AfCFTA’ll help Nigeria, others if well Implemented – LCCI
The President of the Lagos Chamber of Commerce and Industry, Mrs Toki Mabogunje, has said the African Continental Free Trade Area will boost economic growth on the continent if well implemented.
Mabogunje noted that the implementation of the agreement had commenced, and some countries had started to trade under the new trade protocol.
“But many others, including Nigeria, are yet to commence trading. Therefore, it has become necessary to deliberate on how we can expedite the implementation of the agreement across countries on the continent,” she said on Tuesday at a forum on the benefits of the trade deal for African economies.
She said the event, themed ‘African Continental Free Trade Agreement: Roadmap to successful implementation’, was part of the public engagement series of the LCCI aimed at facilitating discussions among stakeholders on the appropriate policy steps that would ensure speedy and effective implementation of the agreement.
Noting that the AfCFTA came into effect on January 1, 2021, she said, “The trade treaty marks the biggest free trade area globally in terms of number of participating countries since the formation of the World Trade Organization in 1995.
“The trade agreement was borne out of the need to deepen economic integration on the continent considering the Africa’s low intra-regional trade volume in relation to other continents like America, Europe, and Asia.”
According to Mabogunje, the agreement sought to eliminate tariffs on 90 per cent of goods while also enabling micro, small, medium, and large businesses to penetrate new markets and establish strong cross-border supply chains with trade partners on the continent.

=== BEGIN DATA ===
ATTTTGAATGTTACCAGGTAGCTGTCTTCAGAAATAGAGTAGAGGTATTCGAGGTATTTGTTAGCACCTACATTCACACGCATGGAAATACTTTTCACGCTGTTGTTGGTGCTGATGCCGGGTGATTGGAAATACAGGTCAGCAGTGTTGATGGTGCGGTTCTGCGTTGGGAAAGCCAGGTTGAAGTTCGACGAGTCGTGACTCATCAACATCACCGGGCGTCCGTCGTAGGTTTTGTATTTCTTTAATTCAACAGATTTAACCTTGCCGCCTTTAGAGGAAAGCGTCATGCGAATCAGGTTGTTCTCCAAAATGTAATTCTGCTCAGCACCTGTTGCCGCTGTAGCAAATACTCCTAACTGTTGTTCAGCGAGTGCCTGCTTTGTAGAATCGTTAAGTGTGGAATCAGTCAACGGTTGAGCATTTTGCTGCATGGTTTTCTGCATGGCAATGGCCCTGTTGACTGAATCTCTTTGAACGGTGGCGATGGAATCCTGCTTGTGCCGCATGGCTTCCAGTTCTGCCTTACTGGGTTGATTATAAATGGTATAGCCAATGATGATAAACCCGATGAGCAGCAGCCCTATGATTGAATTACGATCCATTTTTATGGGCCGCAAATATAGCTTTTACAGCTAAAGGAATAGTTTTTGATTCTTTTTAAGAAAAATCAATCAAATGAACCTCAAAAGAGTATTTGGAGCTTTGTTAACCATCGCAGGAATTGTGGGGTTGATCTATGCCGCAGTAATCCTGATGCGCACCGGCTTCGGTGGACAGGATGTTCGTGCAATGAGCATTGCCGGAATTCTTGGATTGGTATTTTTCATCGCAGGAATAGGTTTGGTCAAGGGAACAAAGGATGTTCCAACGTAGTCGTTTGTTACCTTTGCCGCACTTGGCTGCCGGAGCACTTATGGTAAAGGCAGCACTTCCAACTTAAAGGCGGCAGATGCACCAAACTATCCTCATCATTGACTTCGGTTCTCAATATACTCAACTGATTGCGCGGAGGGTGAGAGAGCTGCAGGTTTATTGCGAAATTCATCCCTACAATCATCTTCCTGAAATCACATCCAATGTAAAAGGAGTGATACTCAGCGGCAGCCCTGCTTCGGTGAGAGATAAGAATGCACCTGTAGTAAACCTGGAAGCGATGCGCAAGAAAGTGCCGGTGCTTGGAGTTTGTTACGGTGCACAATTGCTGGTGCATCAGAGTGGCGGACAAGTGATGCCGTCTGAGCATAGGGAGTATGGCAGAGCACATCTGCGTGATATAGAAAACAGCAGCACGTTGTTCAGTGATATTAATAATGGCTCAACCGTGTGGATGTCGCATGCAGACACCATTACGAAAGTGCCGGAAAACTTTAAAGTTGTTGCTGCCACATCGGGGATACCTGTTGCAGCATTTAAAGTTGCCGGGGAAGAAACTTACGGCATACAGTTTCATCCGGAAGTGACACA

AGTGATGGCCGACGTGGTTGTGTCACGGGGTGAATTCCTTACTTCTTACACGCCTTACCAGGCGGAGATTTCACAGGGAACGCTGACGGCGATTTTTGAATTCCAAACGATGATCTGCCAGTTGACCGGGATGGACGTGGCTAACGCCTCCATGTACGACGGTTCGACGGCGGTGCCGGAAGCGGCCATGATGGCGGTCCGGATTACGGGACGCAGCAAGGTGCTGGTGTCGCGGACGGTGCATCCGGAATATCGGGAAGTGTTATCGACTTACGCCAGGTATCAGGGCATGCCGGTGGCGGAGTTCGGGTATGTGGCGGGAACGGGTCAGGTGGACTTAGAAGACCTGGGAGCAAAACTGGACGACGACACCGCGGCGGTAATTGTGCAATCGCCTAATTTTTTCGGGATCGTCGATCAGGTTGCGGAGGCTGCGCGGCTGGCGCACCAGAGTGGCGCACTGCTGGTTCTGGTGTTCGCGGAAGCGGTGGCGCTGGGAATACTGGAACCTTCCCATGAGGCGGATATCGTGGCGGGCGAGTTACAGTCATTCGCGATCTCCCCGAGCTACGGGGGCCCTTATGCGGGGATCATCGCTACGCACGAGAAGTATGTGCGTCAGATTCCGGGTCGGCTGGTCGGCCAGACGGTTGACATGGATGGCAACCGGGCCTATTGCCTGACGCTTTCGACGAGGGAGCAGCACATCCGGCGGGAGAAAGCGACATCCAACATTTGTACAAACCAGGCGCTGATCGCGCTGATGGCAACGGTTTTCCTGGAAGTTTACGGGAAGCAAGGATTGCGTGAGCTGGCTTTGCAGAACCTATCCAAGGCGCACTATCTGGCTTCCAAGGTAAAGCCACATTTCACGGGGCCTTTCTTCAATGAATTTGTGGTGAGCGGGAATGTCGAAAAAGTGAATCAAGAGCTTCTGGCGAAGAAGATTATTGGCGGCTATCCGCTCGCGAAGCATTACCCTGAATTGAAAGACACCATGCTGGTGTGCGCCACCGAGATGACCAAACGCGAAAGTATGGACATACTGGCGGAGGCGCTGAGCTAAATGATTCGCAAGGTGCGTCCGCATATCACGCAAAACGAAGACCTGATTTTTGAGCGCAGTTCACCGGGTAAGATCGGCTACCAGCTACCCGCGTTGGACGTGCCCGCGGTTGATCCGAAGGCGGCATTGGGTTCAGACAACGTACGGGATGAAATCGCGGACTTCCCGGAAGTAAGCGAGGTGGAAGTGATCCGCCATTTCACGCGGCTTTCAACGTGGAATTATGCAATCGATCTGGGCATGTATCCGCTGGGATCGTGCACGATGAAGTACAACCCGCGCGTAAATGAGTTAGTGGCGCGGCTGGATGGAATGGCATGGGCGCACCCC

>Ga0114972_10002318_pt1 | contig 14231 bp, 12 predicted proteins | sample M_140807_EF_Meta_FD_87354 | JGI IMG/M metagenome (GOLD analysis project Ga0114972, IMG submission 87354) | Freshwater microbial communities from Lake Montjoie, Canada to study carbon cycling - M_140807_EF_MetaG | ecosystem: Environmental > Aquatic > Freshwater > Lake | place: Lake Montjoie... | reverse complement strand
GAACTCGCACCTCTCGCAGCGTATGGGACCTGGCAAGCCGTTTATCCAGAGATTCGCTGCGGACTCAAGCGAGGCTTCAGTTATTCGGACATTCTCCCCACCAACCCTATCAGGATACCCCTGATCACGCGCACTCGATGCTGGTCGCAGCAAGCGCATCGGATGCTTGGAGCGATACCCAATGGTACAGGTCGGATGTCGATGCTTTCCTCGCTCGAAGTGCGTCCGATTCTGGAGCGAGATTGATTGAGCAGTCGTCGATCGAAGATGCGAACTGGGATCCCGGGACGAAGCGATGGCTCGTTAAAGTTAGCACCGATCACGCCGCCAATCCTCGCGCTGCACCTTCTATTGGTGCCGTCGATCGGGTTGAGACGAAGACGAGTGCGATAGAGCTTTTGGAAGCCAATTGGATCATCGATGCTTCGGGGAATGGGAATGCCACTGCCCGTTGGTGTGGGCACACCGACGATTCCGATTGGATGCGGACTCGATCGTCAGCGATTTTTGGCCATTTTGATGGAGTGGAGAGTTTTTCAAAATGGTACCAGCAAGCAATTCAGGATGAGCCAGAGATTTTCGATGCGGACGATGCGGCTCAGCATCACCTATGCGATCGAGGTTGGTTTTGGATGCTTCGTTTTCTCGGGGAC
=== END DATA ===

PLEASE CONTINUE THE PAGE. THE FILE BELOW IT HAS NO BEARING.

She said, “AfCFTA has the potential to accelerate socioeconomic development of the African continent. A well-implemented AfCFTA will stimulate economic growth, create jobs, and facilitate the economic diversification of African economies.
“Estimates by the United Nations Economic Commission for Africa revealed that AfCFTA has the capacity to expand Africa’s manufacturing output to $930bn by 2025, from $500bn in 2016. The Brookings Institution see Africa’s economic size rising to $6.7tn by 2030 from $3.4bn in 2019 on the back of a well-implemented AfCFTA.”
Mabogunje said while the take-off of AfCFTA should be lauded, much work remained to be done as critical parts of the agreement were yet to be finalised.
She said, “Several key issues including schedules of tariff concessions, schedules of service commitment, rules of origin, investment, competition policy and intellectual property rights have not been concluded.
“There is still a lack of clarity on the type of value addition that must occur within an AfCFTA state party for a product to benefit from tariff reduction. A great deal of sensitisation and enlightenment still need to be done on the implementation modalities.”